A stepper actuator is an electric actuator type that makes use of a stepper motor capable of producing high levels of output accuracy. Stepper motors are a special class of brushless electric motor that may be rotated in very precise increments, or "steps." When used in stepper actuators in conjunction with precision mechanisms, this rotational control allows the actuator to be used to advance or retard through its range of motion and accurately stop at pre-defined points. These actuators are typically used in applications such as auto-focus cameras and telescope lenses, as well as precision engineering equipment that require high accuracy levels. The stepper actuator is generally used in low-torque applications and is driven by a dedicated stepper motor controller that dictates the actuator output according to pre-programmed data or system inputs.
Stepper motors are used in environments where very precise output control is required. Depending on the specific motor construction, stepper motors may have upwards of 60 individual positions at which they can be stopped during a full, 360° rotation. This allows very precise rotational control of the motor and, when integrated into a stepper actuator, accurate control of the range of actuation motion. In addition, the internal mechanisms of this type of actuator are machined to closer tolerances than is the norm with conventional types, further enhancing the degree of accuracy possible.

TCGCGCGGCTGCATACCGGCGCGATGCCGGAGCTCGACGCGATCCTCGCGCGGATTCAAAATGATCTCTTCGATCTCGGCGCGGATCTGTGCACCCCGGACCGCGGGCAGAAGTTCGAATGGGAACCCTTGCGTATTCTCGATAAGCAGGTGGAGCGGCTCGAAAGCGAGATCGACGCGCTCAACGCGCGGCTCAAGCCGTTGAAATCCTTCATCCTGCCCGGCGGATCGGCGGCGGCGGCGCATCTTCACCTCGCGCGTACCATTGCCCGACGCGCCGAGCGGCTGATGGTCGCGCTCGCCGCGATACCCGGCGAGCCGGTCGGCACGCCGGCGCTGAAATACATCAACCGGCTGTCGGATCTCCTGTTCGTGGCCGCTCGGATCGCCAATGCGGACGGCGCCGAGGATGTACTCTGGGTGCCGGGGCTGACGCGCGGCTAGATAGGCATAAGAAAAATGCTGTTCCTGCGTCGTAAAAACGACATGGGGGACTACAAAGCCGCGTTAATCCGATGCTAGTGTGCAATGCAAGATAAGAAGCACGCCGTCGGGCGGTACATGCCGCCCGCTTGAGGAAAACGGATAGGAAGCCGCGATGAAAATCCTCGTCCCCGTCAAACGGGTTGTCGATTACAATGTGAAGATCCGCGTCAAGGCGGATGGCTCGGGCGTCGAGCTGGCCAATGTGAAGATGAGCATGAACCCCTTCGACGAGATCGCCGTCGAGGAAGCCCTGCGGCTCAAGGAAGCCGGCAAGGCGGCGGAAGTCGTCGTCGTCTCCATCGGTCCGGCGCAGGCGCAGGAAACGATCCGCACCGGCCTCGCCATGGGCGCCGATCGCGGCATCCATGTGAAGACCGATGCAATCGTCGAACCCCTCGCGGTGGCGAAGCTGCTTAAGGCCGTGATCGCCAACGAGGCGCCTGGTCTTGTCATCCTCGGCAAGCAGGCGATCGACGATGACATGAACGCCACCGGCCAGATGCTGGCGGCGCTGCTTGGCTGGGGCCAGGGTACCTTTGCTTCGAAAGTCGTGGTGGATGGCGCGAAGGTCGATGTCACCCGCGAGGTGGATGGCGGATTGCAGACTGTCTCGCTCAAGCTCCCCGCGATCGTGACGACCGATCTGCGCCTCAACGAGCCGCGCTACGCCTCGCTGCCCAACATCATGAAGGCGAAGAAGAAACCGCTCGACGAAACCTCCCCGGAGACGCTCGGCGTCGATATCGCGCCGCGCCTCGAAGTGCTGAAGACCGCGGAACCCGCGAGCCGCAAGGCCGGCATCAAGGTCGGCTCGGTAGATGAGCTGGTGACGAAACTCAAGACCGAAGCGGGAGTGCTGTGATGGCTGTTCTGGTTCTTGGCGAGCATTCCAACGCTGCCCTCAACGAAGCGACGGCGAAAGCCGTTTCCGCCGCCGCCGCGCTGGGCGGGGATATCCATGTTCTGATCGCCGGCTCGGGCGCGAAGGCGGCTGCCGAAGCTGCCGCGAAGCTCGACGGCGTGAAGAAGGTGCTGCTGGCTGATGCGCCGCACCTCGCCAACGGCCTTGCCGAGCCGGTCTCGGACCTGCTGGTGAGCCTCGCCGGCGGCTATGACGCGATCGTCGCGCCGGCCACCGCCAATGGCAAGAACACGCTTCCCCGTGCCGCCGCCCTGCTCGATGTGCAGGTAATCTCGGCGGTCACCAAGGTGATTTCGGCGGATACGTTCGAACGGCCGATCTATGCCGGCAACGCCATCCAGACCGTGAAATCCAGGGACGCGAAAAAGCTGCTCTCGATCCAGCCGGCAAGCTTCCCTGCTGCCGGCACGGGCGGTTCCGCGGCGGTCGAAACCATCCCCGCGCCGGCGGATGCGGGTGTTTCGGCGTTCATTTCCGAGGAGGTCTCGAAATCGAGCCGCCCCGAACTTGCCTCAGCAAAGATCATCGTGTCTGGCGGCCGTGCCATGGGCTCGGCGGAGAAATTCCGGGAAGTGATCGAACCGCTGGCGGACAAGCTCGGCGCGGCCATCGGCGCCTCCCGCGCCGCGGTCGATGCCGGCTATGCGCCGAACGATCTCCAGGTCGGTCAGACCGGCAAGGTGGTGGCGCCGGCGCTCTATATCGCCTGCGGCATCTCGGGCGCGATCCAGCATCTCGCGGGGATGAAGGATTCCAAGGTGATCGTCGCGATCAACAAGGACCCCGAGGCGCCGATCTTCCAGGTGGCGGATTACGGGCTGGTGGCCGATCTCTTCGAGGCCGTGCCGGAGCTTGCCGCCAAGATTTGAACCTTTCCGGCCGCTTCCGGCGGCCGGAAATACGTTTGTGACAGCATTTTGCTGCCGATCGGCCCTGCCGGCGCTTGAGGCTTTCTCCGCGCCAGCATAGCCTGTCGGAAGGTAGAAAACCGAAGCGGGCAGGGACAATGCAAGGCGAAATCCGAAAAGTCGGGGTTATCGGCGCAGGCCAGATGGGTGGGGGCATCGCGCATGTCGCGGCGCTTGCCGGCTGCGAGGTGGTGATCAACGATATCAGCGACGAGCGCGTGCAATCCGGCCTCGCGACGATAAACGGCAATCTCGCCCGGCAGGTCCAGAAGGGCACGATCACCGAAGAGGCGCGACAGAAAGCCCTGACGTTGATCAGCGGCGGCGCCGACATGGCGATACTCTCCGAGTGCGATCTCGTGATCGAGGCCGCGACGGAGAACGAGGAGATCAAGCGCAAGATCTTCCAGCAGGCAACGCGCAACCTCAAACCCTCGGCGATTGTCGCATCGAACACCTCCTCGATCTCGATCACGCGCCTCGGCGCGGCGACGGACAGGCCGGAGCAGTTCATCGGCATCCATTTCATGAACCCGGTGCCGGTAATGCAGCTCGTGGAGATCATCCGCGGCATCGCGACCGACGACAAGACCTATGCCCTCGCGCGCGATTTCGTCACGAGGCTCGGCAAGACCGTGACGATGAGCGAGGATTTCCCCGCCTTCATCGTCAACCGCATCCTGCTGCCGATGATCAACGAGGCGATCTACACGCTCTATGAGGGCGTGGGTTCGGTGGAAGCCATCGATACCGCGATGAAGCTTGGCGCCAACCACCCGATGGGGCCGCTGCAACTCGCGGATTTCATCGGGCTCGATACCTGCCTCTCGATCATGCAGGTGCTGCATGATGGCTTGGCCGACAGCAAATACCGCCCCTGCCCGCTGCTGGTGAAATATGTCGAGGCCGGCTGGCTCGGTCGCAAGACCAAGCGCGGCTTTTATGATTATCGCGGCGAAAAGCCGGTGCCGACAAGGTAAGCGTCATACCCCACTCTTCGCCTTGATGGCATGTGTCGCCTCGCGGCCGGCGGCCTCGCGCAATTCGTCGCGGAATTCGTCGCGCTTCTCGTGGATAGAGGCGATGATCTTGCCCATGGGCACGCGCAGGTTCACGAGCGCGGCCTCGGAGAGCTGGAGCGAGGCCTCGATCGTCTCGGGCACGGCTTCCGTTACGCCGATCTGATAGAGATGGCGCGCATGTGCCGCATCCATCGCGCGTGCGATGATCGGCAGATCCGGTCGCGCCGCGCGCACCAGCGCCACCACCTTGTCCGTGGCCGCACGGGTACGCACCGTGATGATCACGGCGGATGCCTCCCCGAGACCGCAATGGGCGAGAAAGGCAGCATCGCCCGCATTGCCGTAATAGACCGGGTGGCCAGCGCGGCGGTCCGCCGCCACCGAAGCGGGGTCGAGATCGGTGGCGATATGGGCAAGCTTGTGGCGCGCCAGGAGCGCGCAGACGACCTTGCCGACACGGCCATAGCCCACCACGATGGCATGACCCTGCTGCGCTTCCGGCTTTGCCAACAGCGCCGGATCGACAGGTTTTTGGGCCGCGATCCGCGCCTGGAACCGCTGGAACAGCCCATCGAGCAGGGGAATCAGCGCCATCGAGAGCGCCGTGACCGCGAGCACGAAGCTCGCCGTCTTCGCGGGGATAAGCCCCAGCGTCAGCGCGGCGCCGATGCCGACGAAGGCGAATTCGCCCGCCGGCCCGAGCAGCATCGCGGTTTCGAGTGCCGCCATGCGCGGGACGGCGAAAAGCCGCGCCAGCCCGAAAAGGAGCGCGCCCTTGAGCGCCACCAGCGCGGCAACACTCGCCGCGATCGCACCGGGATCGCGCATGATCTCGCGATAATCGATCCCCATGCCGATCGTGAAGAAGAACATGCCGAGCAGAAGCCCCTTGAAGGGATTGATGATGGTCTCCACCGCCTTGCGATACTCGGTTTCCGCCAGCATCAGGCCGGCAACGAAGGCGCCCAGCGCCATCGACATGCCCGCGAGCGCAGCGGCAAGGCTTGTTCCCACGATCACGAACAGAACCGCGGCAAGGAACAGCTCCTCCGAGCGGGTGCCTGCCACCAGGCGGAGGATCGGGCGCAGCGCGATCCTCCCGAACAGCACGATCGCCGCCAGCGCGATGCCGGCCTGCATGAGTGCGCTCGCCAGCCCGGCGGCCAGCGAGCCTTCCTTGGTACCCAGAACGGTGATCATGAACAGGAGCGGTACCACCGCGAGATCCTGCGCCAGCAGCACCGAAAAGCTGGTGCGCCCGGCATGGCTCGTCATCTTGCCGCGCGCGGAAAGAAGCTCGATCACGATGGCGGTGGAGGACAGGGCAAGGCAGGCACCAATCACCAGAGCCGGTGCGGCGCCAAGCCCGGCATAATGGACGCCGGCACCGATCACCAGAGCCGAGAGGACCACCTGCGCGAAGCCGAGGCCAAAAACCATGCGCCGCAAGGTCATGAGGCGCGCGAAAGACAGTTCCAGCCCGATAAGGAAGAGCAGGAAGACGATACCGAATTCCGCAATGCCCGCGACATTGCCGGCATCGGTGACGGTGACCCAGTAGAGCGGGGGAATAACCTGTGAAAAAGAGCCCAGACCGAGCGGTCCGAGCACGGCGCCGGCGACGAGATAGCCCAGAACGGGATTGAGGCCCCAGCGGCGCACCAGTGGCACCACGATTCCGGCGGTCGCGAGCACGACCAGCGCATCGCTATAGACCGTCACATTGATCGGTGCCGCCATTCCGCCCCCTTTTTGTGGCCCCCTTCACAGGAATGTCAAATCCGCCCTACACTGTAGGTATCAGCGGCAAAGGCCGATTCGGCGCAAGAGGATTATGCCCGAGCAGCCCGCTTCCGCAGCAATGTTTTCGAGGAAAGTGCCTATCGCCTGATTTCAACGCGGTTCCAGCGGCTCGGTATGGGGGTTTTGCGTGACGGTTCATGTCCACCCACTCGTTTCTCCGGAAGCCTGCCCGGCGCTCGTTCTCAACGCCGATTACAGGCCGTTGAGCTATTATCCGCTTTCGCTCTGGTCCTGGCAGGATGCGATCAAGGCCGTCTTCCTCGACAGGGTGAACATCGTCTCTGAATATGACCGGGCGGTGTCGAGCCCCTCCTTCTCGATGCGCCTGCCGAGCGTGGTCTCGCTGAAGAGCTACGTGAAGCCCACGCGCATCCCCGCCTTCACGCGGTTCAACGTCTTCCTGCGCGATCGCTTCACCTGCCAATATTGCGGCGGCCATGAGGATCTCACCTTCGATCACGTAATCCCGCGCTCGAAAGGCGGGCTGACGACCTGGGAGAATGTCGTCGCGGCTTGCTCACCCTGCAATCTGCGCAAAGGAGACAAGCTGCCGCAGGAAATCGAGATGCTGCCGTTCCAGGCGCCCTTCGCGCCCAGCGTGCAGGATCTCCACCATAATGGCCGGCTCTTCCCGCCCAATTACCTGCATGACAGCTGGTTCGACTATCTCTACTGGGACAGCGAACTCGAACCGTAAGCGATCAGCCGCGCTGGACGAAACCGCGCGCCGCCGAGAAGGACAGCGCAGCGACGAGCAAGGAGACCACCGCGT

The stepper actuator may produce linear or rotary outputs and is commonly used in high-precision applications such as the auto-focus mechanism used in camera and telescope lenses and large microscopes. They are also utilized in manufacturing or engineering processes that require highly accurate advancement of machine process components. Robotics is another of the many industries where the precise control possible with stepper actuators is harnessed. Stepper motors are relatively low powered and have set, constant power output ranges, so, in most cases, the applications where they are used as actuation agents will only require moderate torque and be more focused on accuracy than power.
Control of a stepper actuator is achieved via a stepper motor controller that instructs the stepper motor to stop and start at predefined points, and on how fast or far it should extend. This control regimen may be pre-programmed or be dictated by specific system inputs. Generally, at least a set of positional sensors will be included to indicate to the controller exactly where the actuator mechanism is in relation to the rest of the system.